Yoga in Education: Knocking On Heaven’s Door

In the last several years, researchers have been delving into the importance of movement for our children’s well-being, with particular attention being paid to the ever-disappearing recess. I know that at the elementary school I spent the last few years at, recess was limited to about 20 minutes each day, with an additional 45 minute PE twice a week. My sister, an elementary student at a private school, has a similar recess situation. When I think of my childhood – 30 plus minutes of recess daily, plus a daily PE, part of me is definitely appalled!

Some of the most interesting support for recess that I’ve read has come from Occupational Therapists and Physical Therapists – professionals who, like me, are deeply invested in children’s development and the underlying skills that precede so many of our expectations for them. I once read an article by an OT pleading for students to get more free play – swinging, spinning, jumping – because of the amazing benefits these movements have on their coordination, focus, sensory integration, and more.

Despite the research and the suggestions from professionals, many students are still inhibited by a lack of free play. And even those who are blessed with it, may need more than that half an hour block can provide! The other day, as I was doing my semi-daily yoga routine, I was encouraged to engage in a little routine called Knocking on Heaven’s Door. (2:30)

I’ve done this move many times. Always, we’re reminded that it’s okay to let go. It’s okay to have fun. It’s okay to feel a bit silly. Always, also, I feel better afterwards. As I was swinging my hands around, slapping my legs, this go round, I thought about kids and I thought about movement breaks and I thought, “This, THIS, would be a great little intermission for those days when they just need a little bit.”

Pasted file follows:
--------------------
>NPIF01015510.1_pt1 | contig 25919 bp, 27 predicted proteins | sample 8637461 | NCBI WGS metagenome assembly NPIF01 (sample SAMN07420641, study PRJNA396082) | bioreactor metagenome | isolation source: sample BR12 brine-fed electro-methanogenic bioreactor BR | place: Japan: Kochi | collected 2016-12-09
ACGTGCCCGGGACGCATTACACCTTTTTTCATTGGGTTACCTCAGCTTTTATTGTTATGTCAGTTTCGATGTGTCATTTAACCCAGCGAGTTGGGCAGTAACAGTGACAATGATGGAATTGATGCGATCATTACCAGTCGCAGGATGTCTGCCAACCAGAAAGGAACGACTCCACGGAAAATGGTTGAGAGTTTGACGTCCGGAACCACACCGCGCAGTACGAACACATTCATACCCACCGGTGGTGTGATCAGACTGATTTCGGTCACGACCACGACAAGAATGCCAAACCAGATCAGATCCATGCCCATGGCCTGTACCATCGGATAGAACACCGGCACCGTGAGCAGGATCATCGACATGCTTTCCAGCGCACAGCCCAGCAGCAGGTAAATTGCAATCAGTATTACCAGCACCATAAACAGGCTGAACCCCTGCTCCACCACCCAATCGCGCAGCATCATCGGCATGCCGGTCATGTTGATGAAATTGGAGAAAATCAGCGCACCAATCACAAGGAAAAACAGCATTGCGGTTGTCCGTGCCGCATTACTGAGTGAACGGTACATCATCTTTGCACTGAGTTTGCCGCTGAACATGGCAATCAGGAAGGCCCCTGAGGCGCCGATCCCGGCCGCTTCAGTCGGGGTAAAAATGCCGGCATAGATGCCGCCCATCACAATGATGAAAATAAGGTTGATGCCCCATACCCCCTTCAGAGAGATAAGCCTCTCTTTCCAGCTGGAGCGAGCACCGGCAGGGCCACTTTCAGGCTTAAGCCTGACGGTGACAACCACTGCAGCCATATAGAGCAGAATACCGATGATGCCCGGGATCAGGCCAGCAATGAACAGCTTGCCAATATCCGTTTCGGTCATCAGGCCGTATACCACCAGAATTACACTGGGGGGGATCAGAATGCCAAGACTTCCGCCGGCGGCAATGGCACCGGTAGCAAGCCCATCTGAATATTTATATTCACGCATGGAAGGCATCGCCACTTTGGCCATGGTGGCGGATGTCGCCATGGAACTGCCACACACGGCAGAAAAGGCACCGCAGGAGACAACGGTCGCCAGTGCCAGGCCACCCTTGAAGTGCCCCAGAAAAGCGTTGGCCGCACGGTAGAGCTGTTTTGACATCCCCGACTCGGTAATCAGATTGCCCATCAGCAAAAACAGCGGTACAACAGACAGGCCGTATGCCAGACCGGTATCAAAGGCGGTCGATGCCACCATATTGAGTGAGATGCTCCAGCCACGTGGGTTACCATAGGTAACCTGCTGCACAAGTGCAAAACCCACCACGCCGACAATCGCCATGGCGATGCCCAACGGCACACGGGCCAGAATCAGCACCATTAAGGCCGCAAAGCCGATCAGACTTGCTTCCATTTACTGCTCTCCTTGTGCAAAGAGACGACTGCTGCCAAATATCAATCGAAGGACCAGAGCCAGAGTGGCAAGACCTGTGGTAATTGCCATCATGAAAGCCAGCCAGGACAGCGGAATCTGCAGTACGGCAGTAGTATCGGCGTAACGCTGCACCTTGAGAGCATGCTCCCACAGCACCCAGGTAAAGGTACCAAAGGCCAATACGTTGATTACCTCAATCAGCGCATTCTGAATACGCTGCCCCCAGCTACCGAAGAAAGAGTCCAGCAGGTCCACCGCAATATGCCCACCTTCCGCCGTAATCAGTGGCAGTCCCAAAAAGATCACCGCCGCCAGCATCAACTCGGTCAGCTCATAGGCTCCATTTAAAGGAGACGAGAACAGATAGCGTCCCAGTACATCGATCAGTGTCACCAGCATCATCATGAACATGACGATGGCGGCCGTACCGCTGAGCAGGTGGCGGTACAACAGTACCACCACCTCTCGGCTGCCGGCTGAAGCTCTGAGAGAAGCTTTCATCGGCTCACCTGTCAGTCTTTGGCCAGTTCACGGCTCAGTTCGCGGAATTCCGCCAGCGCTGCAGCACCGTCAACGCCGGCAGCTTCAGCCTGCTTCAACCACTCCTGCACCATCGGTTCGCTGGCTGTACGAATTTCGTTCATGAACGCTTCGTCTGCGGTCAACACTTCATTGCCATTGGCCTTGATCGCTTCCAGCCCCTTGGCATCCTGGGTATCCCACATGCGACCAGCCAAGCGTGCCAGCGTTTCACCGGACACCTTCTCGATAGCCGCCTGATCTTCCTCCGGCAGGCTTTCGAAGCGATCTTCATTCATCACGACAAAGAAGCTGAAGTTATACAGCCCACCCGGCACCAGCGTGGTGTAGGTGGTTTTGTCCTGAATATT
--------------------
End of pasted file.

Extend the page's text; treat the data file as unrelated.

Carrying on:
As I considered the research behind activities such as swinging and spinning, I realized that Knocking on Heaven’s Door must provide some of the same benefits – improved circulation and blood flow, sensory integration, strengthening the vestibular system. And all you need is a few square feet per child, maybe some fun music, and a lighthearted mood that encourages kids to shake out those sillies – in a slightly more controlled way.

So, if you’re in a bad way, I encourage you to take a break and try a little KOHD this week. If your class seems like they need a little movement and going outside isn’t an option, I think this would be a great alternative! Turn on some music, turn off your inhibitions, and life the corner of those mouths for a bit – it can’t hurt!

1 Comment

  1. Cherish Morrison

    Just now stumbling on your blog <3 Love it! Makes me wish you lived closer so we could chat more often :'(

    I definitely agree with you on this one – and the research. On days it's too hot/cold/wet to go outside to burn Hadassah's energy, another homeschooling mom shared GoNoodle with me on Youtube. Apparently schools use it too for kiddos to help burn energy. Heard of it? We just used it this afternoon since there was a heat advisory!

    Reply

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